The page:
Though I’ve been to the World Trade Center Site many times, until yesterday, I had not taken the Path train. Past trips to the site flood me with memories from that day. I remember the fear, the burning smell, the plume of dust, and the sirens. I know that this suffering is not unique in the world, but 9/11 was closest that I’ve ever been to it. So coincidentally, on the same day that Osama Bin Laden released his video message to the American people, I visited the site he ordered to be destroyed. Remote control violence–give an order on one continent, bombs drop on another. It’s easier to forget about humanity when one frames the debate in terms of objectives and platitudes. (Jonathan Glover’s Humanity, A Moral History of the 20th Century illuminates this grim topic and offers solutions.) But now the World Trade Center site has been scrubbed clean, turned into a bit of a memorial and an efficient construction site. I still felt the site’s power, but felt it less keenly than on previous visits. I don’t know if I was overwhelmed, numb, or if I’ve grown so used to the sensation that it’s no longer the same. Going down into the station took me closer than I’ve ever been and yet 9/11 never felt further away. Go figure.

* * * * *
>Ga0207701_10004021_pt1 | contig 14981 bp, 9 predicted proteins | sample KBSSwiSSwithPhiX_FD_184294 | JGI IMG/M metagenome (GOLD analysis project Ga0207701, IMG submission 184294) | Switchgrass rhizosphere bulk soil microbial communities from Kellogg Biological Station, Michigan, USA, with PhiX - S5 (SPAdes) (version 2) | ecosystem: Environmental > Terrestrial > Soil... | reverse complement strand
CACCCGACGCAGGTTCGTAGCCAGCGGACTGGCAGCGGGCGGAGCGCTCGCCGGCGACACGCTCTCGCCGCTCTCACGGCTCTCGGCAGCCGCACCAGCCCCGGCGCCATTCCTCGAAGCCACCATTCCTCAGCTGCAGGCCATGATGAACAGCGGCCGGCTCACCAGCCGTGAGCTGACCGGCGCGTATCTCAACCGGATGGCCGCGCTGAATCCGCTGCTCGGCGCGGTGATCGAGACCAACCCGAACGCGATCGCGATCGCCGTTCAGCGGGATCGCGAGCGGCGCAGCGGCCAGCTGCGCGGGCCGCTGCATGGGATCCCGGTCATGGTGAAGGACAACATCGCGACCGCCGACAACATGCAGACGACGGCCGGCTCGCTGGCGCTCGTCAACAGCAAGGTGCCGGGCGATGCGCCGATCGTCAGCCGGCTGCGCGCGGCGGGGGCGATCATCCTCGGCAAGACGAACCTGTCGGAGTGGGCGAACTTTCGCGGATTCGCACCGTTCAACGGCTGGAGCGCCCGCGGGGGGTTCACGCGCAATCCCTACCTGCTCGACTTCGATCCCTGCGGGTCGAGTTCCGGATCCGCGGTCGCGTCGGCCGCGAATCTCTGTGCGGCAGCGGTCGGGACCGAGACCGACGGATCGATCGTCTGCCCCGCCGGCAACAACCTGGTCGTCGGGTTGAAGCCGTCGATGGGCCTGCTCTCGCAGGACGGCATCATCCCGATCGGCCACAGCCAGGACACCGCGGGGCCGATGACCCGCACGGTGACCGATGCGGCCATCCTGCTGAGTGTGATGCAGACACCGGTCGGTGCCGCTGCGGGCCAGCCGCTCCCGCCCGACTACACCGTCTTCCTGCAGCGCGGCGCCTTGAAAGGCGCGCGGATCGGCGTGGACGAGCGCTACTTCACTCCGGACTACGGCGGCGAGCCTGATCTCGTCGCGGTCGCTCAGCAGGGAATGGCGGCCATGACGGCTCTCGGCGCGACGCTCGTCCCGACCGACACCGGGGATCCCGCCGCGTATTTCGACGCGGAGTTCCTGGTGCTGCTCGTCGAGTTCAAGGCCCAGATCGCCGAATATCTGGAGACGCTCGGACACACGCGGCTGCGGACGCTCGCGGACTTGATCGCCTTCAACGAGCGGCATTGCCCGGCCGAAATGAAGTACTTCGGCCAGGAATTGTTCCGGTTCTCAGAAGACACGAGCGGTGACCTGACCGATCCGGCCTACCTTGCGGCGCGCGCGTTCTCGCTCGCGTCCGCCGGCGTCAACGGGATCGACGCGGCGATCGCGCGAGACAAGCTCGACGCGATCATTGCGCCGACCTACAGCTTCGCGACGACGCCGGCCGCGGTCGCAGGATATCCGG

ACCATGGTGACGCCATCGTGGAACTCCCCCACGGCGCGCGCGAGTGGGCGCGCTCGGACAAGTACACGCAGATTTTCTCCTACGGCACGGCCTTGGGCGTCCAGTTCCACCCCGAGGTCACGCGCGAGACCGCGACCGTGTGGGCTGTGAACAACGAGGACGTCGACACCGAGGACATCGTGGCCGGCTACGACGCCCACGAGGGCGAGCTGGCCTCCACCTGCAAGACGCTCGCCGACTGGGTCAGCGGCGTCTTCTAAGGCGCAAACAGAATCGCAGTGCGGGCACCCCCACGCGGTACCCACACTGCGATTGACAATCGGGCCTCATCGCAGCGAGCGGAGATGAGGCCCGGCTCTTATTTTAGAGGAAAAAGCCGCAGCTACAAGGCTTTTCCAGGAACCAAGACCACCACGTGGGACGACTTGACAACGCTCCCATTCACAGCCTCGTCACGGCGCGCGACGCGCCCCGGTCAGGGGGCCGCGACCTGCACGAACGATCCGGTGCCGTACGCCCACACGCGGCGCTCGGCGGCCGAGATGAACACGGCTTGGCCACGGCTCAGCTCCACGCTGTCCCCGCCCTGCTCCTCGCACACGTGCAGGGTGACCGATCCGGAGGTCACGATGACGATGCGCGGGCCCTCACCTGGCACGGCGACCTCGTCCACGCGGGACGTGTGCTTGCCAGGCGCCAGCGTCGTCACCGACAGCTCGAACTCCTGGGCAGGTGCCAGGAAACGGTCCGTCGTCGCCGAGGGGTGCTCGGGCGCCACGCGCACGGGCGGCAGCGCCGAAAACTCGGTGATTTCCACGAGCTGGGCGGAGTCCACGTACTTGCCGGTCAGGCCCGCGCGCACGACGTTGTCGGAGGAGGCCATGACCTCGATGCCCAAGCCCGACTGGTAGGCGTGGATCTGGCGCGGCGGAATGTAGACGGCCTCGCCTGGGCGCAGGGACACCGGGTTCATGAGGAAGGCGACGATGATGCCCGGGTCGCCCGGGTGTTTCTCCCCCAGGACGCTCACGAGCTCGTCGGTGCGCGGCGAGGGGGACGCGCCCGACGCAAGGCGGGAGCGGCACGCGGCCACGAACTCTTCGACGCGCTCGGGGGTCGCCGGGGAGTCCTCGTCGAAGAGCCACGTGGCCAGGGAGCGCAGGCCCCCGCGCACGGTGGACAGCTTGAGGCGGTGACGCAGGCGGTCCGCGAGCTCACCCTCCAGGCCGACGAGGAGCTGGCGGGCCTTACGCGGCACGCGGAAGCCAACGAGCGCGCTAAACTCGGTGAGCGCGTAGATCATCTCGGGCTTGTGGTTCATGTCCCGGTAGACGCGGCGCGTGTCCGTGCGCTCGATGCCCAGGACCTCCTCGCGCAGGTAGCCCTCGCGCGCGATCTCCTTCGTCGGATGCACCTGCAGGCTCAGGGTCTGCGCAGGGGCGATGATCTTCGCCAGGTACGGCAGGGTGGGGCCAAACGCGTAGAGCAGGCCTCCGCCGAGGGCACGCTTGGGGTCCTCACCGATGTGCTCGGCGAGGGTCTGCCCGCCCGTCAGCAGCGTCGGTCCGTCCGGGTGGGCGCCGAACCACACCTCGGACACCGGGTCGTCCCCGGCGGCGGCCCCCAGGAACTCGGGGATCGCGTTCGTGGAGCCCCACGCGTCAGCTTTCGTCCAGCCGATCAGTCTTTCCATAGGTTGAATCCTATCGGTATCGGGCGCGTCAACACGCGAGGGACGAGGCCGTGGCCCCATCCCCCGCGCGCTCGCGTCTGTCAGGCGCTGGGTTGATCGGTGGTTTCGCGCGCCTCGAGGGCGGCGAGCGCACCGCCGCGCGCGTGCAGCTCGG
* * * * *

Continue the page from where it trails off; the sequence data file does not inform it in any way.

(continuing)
Timothy Wilson, Professor of Psychology at the University of Virginia, in his book, “Strangers to Ourselves,” introduced the idea of the adaptive unconscious. In essence, some 80% of your thinking happens automatically. Think of the adaptive unconscious as that generator in the basement that powers your actions–instead of what you consciously will. Similarly, your computer also has lots going on in the background beyond the few programs you’ve asked it to run, but unlike the adaptive non-conscious, it’s possible to learn exactly what your computer doing.
Yesterday I gave blood for the first time, momentarily overcoming my fear of needles and all things surgical. I had promised myself that I would do it after the triathlon season, and Columbia was hosting a blood drive so yesterday after work I went over to Uris Hall to tap a vein. You complete a form with lots of health questions, which a nurse reviews. Your blood is tested for iron levels, your pulse and blood pressure taken. My pulse was about 20 beats per minute over its normal resting rate–my fear of needles is alive and well. After that’s all done, you get in line to lie on a stretcher and donate.
According to the Center for Responsive Politics, Bechtel Inc, the engineering firm selected by the US Agency for International Development to rebuild the infrastructure in Iraq, gave $1.3 million in political contributions to Democrats and Republicans between 1999 and 2002 . Not a bad investment considering the contract is immediately worth $34.6 million and could cost over $680 million over 18 months.
1) Kerry was presidential. The president seemed like a cartoon caricature of himself. Think Cartman, of South Park, playing sheriff and shouting: “do not question my authoritah!!!” Bush seemed childish and resentful of Kerry’s critiques.